We met recently at the Blue Met Writers Festival in Montreal to talk about his most recent work: a brief biography of Mordecai Richler for Penguin’s Extraordinary Canadians series.The discussion touches on Richler’s outsider status, his struggle with and acceptance of Jewishness, making one person’s story everyone’s story, cities, streets and communities, mothers and fathers, growing out of groups, humble origins, irony, great novels versus journalism, and honesty.

Please listen here:

Direct download: M.G._Vassanji.mp3
Category:Extraordinary Canadians -- posted at: 1:14am EDT

Nino Ricci’s first novel, the best-selling Lives of the Saints, won international acclaim and a host of awards, including, in Canada, the Governor General’s Award for Fiction and the Books in Canada First Novel Award, and in England, the Betty Trask Award and the Winifred Holtby Prize.  It was followed by In A Glass House and Where She Has Gone, which completed the trilogy that Lives of the Saints began, Testament, co-winner of the Trillium Award, and, The Origin of Species which won Ricci his second Governor General’s Award.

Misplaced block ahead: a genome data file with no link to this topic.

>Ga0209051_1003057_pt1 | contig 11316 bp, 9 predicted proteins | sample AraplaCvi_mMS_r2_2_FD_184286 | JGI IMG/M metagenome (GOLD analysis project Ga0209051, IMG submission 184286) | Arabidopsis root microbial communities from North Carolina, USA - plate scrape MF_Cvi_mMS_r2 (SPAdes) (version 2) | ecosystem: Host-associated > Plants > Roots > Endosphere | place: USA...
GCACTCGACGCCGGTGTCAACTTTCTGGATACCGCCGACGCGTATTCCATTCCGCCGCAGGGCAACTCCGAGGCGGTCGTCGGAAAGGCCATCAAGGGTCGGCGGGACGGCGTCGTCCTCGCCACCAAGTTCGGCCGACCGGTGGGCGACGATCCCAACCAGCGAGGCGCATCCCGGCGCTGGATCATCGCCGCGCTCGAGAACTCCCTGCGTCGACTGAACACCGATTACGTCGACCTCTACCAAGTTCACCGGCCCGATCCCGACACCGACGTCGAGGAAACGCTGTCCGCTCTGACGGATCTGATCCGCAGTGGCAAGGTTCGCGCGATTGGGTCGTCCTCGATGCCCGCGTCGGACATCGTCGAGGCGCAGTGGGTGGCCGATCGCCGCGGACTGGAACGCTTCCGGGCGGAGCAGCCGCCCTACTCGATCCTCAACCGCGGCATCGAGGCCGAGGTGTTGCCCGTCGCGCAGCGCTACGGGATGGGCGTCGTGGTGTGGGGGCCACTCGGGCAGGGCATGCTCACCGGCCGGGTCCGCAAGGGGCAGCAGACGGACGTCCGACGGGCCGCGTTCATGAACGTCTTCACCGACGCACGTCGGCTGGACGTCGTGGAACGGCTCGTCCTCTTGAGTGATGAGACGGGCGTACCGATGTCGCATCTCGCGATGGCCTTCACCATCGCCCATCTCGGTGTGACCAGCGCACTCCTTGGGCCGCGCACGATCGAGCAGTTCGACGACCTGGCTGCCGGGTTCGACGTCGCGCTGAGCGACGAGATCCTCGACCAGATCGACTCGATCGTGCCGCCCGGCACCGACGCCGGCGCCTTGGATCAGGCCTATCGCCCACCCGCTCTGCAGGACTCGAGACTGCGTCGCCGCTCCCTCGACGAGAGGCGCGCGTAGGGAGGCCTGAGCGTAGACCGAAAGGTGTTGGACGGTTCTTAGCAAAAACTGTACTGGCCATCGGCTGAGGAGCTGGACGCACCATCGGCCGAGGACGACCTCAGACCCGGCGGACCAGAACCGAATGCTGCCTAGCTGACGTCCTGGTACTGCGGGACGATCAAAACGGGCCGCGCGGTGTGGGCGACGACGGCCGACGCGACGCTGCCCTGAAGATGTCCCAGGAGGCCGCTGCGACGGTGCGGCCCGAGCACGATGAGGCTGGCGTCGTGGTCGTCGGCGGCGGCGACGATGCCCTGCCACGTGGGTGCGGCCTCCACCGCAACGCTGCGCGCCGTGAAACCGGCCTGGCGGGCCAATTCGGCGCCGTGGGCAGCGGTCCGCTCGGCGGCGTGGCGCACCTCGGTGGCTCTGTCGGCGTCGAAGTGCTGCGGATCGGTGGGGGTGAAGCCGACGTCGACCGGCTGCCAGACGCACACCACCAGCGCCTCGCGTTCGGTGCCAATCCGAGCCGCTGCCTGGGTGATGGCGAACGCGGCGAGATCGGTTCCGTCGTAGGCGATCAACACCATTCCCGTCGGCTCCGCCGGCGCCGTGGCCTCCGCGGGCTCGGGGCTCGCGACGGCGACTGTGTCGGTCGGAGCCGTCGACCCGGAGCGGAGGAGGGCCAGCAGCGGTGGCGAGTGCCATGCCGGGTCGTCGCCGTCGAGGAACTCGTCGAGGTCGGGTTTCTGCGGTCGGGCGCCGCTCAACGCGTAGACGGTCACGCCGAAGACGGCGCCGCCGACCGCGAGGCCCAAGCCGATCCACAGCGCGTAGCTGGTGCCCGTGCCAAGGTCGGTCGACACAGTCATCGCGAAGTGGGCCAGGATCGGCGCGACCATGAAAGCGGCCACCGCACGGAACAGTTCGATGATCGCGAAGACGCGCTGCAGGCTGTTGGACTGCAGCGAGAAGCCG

Born in Leamington, Ontario, to parents from the Molise region of Italy, he completed studies at York University in Toronto, at Concordia University in Montreal, and at the University of Florence, and has taught both in Canada and abroad.  We met recently at the Blue Met Writers Festival in Montreal to talk about his most recent work: a brief biography of Pierre Trudeau for Penguin’s Extraordinary Canadians series.

Topics covered include the Italian Canadian attachment to Trudeau and the Liberals, immigration, gun slingers, alluring leadership qualities, fear of failure, media strategies, bilingualism’s mixed legacy, the Charter, budget deficits, the pride of being Canadian, and philosopher-kings.

Please listen here:

Direct download: Nino_Ricci_on_Trudeau.mp3
Category:Extraordinary Canadians -- posted at: 4:47pm EDT